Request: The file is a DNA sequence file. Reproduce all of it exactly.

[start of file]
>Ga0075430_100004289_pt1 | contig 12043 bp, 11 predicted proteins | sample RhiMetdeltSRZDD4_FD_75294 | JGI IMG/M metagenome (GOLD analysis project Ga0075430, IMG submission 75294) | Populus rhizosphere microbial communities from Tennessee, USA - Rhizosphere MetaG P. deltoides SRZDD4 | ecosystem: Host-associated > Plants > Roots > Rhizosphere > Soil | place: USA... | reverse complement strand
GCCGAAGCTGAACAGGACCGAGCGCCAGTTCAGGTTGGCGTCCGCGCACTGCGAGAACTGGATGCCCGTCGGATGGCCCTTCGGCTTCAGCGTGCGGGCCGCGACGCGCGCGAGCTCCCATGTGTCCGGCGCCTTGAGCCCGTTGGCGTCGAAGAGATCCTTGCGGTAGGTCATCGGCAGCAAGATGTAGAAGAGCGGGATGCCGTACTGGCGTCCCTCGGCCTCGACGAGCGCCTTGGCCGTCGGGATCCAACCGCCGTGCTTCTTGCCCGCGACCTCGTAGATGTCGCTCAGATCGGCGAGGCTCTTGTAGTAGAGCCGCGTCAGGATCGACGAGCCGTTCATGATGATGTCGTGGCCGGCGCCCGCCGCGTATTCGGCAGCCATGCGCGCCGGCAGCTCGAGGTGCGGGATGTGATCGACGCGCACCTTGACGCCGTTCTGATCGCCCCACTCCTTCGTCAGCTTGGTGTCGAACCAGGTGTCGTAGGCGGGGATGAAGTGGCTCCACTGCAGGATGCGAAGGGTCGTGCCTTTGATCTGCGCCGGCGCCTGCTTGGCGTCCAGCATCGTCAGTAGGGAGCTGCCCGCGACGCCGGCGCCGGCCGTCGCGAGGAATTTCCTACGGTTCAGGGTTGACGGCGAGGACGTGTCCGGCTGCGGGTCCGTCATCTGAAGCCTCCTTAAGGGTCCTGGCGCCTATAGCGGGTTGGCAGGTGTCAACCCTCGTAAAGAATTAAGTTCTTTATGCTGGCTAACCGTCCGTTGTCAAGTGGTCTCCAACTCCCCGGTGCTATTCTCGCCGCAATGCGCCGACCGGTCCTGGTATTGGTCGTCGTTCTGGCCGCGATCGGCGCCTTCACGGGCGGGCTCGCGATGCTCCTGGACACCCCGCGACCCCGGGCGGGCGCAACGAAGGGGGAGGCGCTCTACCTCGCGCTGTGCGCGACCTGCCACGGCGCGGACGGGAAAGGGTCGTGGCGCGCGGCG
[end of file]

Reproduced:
>Ga0075430_100004289_pt1 | contig 12043 bp, 11 predicted proteins | sample RhiMetdeltSRZDD4_FD_75294 | JGI IMG/M metagenome (GOLD analysis project Ga0075430, IMG submission 75294) | Populus rhizosphere microbial communities from Tennessee, USA - Rhizosphere MetaG P. deltoides SRZDD4 | ecosystem: Host-associated > Plants > Roots > Rhizosphere > Soil | place: USA... | reverse complement strand
GCCGAAGCTGAACAGGACCGAGCGCCAGTTCAGGTTGGCGTCCGCGCACTGCGAGAACTGGATGCCCGTCGGATGGCCCTTCGGCTTCAGCGTGCGGGCCGCGACGCGCGCGAGCTCCCATGTGTCCGGCGCCTTGAGCCCGTTGGCGTCGAAGAGATCCTTGCGGTAGGTCATCGGCAGCAAGATGTAGAAGAGCGGGATGCCGTACTGGCGTCCCTCGGCCTCGACGAGCGCCTTGGCCGTCGGGATCCAACCGCCGTGCTTCTTGCCCGCGACCTCGTAGATGTCGCTCAGATCGGCGAGGCTCTTGTAGTAGAGCCGCGTCAGGATCGACGAGCCGTTCATGATGATGTCGTGGCCGGCGCCCGCCGCGTATTCGGCAGCCATGCGCGCCGGCAGCTCGAGGTGCGGGATGTGATCGACGCGCACCTTGACGCCGTTCTGATCGCCCCACTCCTTCGTCAGCTTGGTGTCGAACCAGGTGTCGTAGGCGGGGATGAAGTGGCTCCACTGCAGGATGCGAAGGGTCGTGCCTTTGATCTGCGCCGGCGCCTGCTTGGCGTCCAGCATCGTCAGTAGGGAGCTGCCCGCGACGCCGGCGCCGGCCGTCGCGAGGAATTTCCTACGGTTCAGGGTTGACGGCGAGGACGTGTCCGGCTGCGGGTCCGTCATCTGAAGCCTCCTTAAGGGTCCTGGCGCCTATAGCGGGTTGGCAGGTGTCAACCCTCGTAAAGAATTAAGTTCTTTATGCTGGCTAACCGTCCGTTGTCAAGTGGTCTCCAACTCCCCGGTGCTATTCTCGCCGCAATGCGCCGACCGGTCCTGGTATTGGTCGTCGTTCTGGCCGCGATCGGCGCCTTCACGGGCGGGCTCGCGATGCTCCTGGACACCCCGCGACCCCGGGCGGGCGCAACGAAGGGGGAGGCGCTCTACCTCGCGCTGTGCGCGACCTGCCACGGCGCGGACGGGAAAGGGTCGTGGCGCGCGGCG